Ky. Const. § 256 (emphasis added).

Section 257 governs publication of the amendment to the electorate. That section provides, in full:

Before an amendment shall be submitted to a vote, the Secretary of State shall cause such proposed amendment, and the time that the same is to be voted upon, to be published at least ninety days before the vote is to be taken thereon in such manner as may be prescribed by law.

Ky. Const. § 257.

The General Assembly enacted Kentucky Revised Statute (KRS) 118.415 ostensibly to implement Sections 256 and 257. That statute provides generally that the amendment to be published and submitted to the electorate may be in the form of a ballot question. It also provides the process by which the ballot question must be published and submitted to the electorate. The statute states, in pertinent part, the following:

(1) The General Assembly may state the substance of the amendment proposed to the Constitution of Kentucky in the form of a question in a manner calculated to inform the electorate of the substance of the amendment. When an amendment to the Constitution has been proposed by the General Assembly, the Secretary of State shall cause the question calculated to inform the electorate of the substance of the amendment which is prepared by the General Assembly or the Attorney General to be published at least one (1) time in a newspaper of general circulation published in this state, and shall also cause to be published at the same time and in the same manner the fact that the amendment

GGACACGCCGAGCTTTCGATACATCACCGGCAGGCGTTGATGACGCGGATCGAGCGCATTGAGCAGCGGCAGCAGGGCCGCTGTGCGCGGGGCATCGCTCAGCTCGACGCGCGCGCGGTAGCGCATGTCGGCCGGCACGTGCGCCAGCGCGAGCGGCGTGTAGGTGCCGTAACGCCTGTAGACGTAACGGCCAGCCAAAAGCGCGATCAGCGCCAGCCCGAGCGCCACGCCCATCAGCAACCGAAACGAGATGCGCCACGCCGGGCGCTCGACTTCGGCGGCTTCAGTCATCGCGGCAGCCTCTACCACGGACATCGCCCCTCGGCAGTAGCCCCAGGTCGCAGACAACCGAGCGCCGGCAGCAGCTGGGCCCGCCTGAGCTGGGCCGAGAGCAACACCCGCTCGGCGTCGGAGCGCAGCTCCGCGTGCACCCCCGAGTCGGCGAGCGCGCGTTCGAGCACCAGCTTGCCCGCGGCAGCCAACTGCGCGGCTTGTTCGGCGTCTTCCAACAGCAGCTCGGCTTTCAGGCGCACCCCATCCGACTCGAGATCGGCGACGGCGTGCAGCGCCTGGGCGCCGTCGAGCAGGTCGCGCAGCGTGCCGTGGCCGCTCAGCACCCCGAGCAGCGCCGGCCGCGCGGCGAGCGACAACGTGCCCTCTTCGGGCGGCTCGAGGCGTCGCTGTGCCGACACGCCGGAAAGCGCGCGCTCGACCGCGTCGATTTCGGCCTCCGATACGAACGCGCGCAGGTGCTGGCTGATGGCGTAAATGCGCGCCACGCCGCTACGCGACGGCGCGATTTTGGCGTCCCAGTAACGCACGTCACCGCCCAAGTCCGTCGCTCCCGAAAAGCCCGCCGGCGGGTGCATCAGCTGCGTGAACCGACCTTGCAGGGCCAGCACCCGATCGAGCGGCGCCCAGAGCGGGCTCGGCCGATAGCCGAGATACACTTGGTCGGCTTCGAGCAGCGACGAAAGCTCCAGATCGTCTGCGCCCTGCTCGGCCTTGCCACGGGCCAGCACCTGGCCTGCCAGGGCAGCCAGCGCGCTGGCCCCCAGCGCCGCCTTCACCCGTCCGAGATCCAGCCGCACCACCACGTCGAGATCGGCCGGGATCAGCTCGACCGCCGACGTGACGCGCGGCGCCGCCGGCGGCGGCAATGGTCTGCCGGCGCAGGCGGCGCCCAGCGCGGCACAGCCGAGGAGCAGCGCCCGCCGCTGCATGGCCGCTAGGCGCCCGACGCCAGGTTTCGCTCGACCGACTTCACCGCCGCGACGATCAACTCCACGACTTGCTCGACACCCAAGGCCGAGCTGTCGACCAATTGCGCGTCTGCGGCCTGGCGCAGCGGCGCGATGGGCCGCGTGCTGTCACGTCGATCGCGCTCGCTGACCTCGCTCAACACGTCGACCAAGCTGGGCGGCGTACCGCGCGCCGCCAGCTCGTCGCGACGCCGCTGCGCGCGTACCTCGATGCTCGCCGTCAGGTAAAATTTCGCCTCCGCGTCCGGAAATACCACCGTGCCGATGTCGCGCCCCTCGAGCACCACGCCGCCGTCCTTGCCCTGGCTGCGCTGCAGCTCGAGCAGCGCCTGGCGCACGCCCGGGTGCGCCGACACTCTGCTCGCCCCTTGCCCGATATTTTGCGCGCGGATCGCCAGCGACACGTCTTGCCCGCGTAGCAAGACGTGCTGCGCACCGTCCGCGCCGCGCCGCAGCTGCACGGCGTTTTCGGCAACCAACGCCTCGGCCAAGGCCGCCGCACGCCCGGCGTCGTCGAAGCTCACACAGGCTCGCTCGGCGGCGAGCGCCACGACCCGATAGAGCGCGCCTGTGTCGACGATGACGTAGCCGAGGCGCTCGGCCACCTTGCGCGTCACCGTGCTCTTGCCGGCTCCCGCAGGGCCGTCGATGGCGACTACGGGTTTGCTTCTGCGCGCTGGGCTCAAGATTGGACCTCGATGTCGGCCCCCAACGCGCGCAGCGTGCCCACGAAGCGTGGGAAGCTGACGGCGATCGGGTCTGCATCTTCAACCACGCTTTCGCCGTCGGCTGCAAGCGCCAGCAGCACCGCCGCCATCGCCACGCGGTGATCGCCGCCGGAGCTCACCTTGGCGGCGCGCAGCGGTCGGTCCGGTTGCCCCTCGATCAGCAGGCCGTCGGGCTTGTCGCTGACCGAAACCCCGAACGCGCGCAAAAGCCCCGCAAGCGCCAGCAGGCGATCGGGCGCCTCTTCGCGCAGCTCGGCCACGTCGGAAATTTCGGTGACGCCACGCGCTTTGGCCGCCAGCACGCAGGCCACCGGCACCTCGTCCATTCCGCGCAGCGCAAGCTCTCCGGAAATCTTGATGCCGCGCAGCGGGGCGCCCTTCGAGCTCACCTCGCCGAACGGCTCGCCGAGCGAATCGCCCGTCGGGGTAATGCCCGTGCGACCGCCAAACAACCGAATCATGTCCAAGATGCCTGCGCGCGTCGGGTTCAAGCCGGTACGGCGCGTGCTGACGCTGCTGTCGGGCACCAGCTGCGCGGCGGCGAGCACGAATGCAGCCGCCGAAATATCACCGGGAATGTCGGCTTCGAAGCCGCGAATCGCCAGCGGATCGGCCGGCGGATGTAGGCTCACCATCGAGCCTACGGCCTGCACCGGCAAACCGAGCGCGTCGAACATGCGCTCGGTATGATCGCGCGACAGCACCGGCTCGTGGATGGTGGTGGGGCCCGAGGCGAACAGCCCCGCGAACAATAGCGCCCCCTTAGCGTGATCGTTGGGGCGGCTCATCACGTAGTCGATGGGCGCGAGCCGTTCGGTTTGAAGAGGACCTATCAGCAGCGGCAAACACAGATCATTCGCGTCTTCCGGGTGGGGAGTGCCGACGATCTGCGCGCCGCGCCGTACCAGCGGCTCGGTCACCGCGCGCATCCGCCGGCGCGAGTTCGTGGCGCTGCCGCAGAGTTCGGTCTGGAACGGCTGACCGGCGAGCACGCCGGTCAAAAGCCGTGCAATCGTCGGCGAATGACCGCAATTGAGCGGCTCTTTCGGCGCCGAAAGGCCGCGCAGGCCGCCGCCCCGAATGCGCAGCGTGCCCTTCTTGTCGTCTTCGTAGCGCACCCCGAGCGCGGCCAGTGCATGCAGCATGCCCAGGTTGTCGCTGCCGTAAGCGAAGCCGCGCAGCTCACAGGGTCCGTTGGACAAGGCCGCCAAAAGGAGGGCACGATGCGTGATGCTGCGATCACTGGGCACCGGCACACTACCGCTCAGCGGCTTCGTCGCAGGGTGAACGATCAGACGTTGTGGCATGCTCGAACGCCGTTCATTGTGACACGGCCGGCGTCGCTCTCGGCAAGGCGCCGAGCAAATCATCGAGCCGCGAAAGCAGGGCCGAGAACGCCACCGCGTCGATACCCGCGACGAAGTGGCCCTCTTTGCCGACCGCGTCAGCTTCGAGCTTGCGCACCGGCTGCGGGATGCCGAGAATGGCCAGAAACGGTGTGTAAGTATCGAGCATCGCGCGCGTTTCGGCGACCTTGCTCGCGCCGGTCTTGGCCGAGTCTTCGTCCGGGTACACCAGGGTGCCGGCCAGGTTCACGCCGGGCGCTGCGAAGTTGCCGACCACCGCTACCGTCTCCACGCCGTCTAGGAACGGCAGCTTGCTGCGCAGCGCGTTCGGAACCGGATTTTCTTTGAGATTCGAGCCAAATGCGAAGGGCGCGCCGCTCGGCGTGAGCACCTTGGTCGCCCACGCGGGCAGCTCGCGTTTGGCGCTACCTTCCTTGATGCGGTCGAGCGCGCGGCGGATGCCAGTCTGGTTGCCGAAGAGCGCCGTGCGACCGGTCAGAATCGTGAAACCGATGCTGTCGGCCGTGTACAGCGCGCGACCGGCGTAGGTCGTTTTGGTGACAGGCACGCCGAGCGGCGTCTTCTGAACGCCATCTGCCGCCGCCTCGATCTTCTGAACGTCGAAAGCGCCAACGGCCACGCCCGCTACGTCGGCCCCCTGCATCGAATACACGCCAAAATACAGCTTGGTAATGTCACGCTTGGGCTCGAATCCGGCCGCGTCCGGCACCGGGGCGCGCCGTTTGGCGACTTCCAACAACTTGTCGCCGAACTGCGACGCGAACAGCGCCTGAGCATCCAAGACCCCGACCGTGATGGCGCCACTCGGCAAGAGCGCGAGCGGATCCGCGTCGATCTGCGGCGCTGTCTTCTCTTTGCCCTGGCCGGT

will be submitted to the voters for their acceptance or rejection at the next regular election at which members of the General Assembly are to be voted for. The publication shall be made not later than the first Tuesday in August preceding the election at which the amendment is to be voted on.